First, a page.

We now have food surplus countries in the West which mirror food deficit areas elsewhere. These areas have become dependent on (U.S.) agricultural imports and strings-attached loans and aid. Look no further than Africa to see what has happened. At the time of decolonisation in the 1960s, Africa was not just self-sufficient in food, but was actually a net food exporter. Today, almost every country is a net food importer.
Food and agriculture has become wedded to power structures that have restructured indigenous agriculture across the world and tied it to an international system of trade based on export-oriented mono-cropping, commodity production for a manipulated and volatile international market and indebtedness to international financial institutions.
If the pro-GMO lobby really does care about the plight of the poor and hungry -- as it claims to -- why does it not challenge these power structures instead of attacking those who campaign against them? It cynically attempts to hide what amounts to an iron fist of neoliberal ideogy in a velvet glove of fake humanitarianism.
The solution to hunger and food insecurity does not lie with some bogus techno quick-fix. It lies in nations prioritizing food self-sufficiency and extricating themselves from a system of international trade and markets that have been devised to benefit the interests of the U.S. and its agribusiness companies.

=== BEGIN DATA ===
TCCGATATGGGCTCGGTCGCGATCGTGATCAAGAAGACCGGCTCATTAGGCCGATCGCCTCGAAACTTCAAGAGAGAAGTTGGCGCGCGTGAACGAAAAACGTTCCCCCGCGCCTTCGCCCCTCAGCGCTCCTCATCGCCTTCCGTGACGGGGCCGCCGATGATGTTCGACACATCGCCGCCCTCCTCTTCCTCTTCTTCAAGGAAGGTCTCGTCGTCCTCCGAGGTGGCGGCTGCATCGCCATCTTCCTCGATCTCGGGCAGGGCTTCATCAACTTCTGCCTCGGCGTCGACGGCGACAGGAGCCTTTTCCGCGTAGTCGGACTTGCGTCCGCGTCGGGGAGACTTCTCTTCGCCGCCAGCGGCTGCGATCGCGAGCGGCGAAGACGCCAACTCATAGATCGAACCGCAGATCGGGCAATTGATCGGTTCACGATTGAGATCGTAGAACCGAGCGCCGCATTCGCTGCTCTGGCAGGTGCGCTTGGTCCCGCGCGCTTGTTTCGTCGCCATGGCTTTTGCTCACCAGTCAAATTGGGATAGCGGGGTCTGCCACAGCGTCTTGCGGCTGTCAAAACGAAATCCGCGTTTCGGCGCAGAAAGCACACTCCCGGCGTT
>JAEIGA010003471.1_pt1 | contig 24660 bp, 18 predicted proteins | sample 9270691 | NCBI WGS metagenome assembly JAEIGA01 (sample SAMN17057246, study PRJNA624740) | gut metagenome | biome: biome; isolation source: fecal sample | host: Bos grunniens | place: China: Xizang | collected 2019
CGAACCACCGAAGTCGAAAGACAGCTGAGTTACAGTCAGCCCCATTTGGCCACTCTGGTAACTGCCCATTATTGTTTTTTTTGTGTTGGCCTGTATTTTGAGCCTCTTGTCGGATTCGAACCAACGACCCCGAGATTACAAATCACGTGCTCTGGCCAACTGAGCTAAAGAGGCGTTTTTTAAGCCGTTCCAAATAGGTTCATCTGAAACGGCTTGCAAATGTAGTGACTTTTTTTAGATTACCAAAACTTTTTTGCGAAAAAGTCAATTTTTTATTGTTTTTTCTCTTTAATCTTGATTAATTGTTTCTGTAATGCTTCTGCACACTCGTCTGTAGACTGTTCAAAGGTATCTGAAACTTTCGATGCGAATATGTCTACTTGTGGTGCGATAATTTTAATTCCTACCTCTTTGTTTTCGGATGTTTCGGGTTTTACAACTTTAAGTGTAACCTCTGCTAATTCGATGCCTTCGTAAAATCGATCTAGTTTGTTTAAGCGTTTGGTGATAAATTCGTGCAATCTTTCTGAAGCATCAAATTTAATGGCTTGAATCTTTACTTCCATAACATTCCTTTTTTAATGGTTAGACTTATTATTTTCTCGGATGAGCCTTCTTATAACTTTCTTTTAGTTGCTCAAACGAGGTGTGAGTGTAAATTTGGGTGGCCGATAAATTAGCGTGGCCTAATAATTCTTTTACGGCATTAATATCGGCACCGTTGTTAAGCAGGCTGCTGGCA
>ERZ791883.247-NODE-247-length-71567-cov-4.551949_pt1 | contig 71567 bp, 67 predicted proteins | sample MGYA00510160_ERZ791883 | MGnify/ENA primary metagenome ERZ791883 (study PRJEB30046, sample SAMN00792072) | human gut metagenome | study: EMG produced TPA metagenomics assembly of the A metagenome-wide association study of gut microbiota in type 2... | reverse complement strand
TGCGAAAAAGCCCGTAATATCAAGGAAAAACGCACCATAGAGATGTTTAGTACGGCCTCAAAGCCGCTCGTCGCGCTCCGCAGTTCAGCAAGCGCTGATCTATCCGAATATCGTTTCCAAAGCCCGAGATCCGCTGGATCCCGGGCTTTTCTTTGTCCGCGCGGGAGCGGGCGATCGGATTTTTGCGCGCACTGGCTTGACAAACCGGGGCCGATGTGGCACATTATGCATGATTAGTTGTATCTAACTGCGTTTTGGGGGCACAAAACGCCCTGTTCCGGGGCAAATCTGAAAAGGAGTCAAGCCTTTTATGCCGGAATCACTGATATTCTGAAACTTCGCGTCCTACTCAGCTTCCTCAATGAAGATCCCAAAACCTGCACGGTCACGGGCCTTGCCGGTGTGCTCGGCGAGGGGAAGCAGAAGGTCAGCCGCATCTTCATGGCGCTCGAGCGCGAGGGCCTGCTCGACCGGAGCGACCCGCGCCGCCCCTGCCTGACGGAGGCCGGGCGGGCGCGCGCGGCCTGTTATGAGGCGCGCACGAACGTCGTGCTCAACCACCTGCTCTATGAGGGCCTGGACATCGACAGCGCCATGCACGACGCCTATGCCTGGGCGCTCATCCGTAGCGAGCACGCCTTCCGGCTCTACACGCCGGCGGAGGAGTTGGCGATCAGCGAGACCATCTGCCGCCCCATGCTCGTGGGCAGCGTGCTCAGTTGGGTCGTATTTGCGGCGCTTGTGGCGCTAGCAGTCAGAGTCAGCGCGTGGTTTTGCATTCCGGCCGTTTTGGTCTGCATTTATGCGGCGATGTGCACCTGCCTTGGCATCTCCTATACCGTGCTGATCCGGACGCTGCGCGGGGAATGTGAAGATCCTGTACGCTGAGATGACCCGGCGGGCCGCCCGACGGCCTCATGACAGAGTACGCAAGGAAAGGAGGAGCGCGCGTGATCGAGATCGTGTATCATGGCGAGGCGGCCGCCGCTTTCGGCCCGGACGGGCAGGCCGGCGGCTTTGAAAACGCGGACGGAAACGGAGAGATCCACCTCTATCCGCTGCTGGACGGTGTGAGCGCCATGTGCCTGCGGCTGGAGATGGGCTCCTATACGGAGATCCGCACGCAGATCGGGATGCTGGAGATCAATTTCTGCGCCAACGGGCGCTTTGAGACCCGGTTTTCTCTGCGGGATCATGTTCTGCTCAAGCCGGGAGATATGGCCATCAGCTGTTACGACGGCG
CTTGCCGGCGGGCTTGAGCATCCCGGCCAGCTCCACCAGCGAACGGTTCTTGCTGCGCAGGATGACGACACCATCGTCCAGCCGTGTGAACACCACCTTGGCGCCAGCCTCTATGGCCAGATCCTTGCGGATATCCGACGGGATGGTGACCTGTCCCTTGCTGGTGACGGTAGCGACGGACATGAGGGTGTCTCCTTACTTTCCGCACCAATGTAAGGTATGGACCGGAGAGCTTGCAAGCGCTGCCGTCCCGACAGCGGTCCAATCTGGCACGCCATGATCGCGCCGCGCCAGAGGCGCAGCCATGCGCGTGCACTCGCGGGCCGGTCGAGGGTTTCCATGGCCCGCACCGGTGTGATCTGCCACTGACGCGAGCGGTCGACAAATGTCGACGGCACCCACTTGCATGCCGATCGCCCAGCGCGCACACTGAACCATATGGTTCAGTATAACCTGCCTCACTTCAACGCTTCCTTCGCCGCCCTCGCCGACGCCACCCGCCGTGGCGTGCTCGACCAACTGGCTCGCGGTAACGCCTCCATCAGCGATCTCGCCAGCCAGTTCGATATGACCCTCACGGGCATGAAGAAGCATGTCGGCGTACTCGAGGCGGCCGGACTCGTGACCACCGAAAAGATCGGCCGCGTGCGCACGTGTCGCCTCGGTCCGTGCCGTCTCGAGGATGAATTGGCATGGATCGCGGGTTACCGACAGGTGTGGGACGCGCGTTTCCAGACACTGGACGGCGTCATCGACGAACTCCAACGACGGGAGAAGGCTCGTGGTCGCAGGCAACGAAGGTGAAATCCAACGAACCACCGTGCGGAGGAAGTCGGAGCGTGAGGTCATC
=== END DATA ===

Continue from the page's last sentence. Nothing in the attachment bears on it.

The push to privilege GM ahead of anything else serves the commercial agenda of transnational agribusiness (and marginalizes other models of agriculture that deliver proven results) and acts as an ideological and political device that diverts attention away from a globalized economic system which is fuelled by and serves the companies that certain figures -- who are fond of projecting themselves as being on the side of "sound science" -- seek to protect.
In the book Altered Genes, Twisted Truth, Steven Druker highlights how GM is not based on sound science at all but on the systematic subversion of it. Moreover, biotechnology seed companies, aided by advocates from academia and the blogopsphere, are using their substantial resources to broadcast the myth of a "scientific consensus" on the safety of GMOs.